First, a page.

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I have created an compound index on mysql, here is the command that i use: create index deliver_aid_sid_rcnt_idx on DELIVER_SM(AID,STATUSID,RETRY_CNT) USING BTREE; The weird is that i got different cardinality value for each field. is that normal? i have created other compound index as well and the cardinality value for each field is the same.

| prddb        | DELIVER_SM      | AID         | deliver_aid_sid_rcnt_idx |          28 |
| prddb        | DELIVER_SM      | STATUSID    | deliver_aid_sid_rcnt_idx |         286 |
| prddb        | DELIVER_SM      | RETRY_CNT   | deliver_aid_sid_rcnt_idx |         286 |
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1 Answer 1

up vote 1 down vote accepted

Index cardinality is not a number of distinct values of columns, it is rather a number of nodes in the b-tree index.

Consider below example:

CREATE TABLE abc(   a int, b int, c int );

set @x = 0;
INSERT INTO abc( a, b, c ) 
SELECT (@x:=@x+1),
       round( @x / 10 ),
       round( @x / 100 )
FROM information_schema.columns
LIMIT 421;

CREATE INDEX ix1 ON abc( a, b, c );
CREATE INDEX ix2 ON abc( c, b, a );


and queries that show cardinality of indexes:

SELECT COUNT( distinct a) a,
       COUNT( distinct b) b,
       COUNT( distinct c) c,
       COUNT( * )
FROM abc;

SELECT table_name, index_name, column_name, cardinality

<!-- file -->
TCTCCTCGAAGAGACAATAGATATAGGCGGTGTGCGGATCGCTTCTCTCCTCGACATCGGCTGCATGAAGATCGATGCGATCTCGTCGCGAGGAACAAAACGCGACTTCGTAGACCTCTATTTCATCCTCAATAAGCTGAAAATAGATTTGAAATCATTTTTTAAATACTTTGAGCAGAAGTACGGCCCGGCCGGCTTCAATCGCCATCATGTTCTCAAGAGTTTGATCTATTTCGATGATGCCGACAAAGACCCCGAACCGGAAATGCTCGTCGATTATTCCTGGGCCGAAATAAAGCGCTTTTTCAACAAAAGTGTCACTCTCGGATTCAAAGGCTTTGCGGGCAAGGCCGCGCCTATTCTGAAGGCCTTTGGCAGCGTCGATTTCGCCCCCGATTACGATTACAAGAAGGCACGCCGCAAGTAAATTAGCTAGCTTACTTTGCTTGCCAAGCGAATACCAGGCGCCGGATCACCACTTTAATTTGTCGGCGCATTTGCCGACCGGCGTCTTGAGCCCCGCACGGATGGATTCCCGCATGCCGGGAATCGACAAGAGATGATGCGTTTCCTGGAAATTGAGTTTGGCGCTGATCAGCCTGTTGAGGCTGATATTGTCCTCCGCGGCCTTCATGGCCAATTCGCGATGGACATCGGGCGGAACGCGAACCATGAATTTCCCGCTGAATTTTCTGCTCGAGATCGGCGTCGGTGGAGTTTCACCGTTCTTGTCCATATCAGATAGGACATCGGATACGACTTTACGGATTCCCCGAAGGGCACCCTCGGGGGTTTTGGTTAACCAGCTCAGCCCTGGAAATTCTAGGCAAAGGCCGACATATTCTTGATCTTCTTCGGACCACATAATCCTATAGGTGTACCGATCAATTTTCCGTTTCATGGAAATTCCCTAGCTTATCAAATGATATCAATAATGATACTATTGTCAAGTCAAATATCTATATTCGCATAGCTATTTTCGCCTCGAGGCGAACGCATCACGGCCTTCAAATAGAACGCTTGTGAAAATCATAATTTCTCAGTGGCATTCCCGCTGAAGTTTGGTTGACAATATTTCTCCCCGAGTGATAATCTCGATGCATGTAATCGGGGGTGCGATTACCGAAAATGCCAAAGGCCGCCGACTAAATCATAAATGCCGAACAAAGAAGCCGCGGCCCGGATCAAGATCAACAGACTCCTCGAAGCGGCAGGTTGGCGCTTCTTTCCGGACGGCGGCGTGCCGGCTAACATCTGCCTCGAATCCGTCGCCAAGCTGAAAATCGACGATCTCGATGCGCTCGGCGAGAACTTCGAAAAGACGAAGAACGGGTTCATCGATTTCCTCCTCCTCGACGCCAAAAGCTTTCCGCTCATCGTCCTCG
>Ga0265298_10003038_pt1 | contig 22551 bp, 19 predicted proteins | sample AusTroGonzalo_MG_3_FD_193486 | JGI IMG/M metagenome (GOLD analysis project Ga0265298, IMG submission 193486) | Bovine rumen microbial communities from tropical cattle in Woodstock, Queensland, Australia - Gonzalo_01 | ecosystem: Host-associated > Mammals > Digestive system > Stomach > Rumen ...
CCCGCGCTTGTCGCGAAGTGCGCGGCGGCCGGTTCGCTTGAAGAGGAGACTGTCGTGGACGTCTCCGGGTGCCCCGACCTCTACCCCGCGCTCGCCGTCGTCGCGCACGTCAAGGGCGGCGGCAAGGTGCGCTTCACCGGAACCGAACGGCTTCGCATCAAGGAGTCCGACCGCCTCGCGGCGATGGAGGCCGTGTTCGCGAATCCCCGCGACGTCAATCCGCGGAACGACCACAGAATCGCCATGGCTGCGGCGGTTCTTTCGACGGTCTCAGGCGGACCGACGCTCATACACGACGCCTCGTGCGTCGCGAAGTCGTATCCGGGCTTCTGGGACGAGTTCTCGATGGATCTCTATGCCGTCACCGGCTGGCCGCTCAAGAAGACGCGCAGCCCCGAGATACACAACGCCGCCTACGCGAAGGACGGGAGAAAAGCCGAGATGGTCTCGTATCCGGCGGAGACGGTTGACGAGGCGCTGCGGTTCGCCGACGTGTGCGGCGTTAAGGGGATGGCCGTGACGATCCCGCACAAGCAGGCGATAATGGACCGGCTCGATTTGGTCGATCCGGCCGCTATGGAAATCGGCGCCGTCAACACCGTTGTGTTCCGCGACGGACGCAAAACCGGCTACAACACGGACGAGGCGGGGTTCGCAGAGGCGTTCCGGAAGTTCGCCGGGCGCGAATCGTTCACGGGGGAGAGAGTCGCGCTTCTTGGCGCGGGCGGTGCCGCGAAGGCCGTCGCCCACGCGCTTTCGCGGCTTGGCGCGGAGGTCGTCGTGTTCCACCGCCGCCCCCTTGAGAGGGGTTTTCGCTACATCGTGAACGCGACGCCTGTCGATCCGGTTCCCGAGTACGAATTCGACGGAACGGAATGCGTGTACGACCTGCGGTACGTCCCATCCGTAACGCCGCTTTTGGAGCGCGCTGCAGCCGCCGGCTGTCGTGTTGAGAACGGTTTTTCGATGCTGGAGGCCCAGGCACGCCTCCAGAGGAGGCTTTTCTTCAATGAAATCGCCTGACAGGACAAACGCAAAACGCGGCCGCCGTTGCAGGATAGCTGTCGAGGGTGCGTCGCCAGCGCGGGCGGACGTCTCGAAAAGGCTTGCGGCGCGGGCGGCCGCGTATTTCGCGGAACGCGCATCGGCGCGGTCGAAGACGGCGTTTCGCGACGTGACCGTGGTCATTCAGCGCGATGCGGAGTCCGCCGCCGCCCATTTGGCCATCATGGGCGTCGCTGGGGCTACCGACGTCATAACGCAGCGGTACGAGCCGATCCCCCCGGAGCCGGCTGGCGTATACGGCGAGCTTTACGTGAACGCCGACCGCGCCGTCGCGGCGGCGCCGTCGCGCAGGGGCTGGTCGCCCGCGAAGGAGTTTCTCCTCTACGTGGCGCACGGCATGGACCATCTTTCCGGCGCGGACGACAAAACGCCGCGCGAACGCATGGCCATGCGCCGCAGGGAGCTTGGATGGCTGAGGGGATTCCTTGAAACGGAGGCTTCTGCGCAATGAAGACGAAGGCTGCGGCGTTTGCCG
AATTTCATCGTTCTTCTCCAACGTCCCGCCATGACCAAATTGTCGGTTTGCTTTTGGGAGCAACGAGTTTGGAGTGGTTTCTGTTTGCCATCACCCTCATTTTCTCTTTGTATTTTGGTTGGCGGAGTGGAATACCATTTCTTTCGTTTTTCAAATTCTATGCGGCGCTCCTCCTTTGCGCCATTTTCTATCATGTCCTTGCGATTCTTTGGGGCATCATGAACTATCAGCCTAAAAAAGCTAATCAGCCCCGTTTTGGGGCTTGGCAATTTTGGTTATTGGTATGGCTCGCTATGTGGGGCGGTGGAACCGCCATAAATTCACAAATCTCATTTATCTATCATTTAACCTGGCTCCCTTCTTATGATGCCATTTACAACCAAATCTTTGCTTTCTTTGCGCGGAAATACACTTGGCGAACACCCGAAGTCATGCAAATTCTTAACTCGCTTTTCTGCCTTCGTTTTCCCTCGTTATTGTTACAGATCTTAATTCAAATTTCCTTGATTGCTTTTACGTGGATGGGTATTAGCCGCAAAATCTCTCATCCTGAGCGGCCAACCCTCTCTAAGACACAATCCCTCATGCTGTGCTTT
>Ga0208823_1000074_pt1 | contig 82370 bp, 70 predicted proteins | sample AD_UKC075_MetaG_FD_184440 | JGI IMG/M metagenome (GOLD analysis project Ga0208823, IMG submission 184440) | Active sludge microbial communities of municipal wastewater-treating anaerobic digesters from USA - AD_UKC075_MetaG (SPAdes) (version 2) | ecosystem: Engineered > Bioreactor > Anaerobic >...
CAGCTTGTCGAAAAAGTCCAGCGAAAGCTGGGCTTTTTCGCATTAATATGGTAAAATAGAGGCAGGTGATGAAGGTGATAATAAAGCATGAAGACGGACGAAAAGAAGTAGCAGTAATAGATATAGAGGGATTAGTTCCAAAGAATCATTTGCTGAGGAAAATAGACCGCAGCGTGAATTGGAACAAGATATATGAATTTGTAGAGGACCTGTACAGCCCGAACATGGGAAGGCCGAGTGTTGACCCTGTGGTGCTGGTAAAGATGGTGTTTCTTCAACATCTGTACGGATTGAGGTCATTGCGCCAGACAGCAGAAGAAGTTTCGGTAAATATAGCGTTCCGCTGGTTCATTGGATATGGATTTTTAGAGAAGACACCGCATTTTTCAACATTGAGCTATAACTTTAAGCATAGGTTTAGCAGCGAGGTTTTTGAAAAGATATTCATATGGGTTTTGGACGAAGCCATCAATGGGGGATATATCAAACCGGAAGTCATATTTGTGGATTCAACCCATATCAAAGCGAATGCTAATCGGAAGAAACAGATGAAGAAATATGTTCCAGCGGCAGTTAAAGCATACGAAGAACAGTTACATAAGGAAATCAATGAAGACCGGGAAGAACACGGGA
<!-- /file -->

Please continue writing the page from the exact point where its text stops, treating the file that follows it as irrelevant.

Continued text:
WHERE table_name = 'abc' AND index_name = 'ix1';

SELECT table_name, index_name, column_name, cardinality
WHERE table_name = 'abc' AND index_name = 'ix2';

Look at this demo to see results: http://www.sqlfiddle.com/#!2/b5987/1

The table has 421 rows.
Column a has 421 distinct values.
Column b has 43 distinct values.
Column c has 5 distinct values.

I am a poor drawer so I don't attach drawings of these b-tree indexes here :)
But I hope you can imagine a picture of a b-tree index in your head, like in this link: http://docs.oracle.com/cd/E11882_01/server.112/e25789/indexiot.htm
(BTW I recommend you to study this material, it's oracle related, not MySql, but it is great explanation how indexes work and how they are organized). enter image description here

For ix1 ON abc( a, b, c ) index MySql shows following cardinalites:
a --> 407
b --> 407
c --> 407

Remember that cardinality numbers are not exact values, but rather estimates.

Here a is a leading column in the index (this is the column with the highest number of distinct values), and because of this it creates a high number of top level nodes in the index. Remaining columns (their values) are also stored in (or maybe "under) these top-level index nodes.

Hovever for ix2 ON abc( c, b, a ) estimate values of cardinality are different:
c --> 9
b --> 101
a --> 407

In this case, where c is the leading column of the index, MySql "thinks" (estimates) that the index has 9 "top level" nodes, values of b take 101 nodes "below c", and a takes 407 nodes in the index.

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Thank you, very good explanation! –  Antonis Sep 25 '13 at 7:36
kordirko, your answer makes sense, but could you please clarify one more thing: what if I always search by all 3 exact values: a, b and c, then which index would be faster on huge tables: [a, b, c] or [c, b, a]? –  Alex Kovshovik Jun 17 at 19:39

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